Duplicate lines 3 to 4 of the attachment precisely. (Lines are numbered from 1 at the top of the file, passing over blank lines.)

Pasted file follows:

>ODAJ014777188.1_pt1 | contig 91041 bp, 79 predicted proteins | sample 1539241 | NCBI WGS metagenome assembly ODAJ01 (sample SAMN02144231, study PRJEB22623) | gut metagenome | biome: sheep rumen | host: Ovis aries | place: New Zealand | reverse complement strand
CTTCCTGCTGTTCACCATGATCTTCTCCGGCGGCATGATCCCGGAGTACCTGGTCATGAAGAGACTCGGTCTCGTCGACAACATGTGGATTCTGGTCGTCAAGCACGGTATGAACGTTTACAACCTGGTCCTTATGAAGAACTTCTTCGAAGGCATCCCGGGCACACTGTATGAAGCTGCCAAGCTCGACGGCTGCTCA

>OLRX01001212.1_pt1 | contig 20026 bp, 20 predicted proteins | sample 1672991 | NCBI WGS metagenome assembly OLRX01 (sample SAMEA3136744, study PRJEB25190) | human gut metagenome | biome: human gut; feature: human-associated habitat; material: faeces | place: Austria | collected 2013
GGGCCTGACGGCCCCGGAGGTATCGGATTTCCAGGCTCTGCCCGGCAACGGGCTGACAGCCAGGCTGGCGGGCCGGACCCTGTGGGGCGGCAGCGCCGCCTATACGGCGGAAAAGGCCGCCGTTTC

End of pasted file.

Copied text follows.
>OLRX01001212.1_pt1 | contig 20026 bp, 20 predicted proteins | sample 1672991 | NCBI WGS metagenome assembly OLRX01 (sample SAMEA3136744, study PRJEB25190) | human gut metagenome | biome: human gut; feature: human-associated habitat; material: faeces | place: Austria | collected 2013
GGGCCTGACGGCCCCGGAGGTATCGGATTTCCAGGCTCTGCCCGGCAACGGGCTGACAGCCAGGCTGGCGGGCCGGACCCTGTGGGGCGGCAGCGCCGCCTATACGGCGGAAAAGGCCGCCGTTTC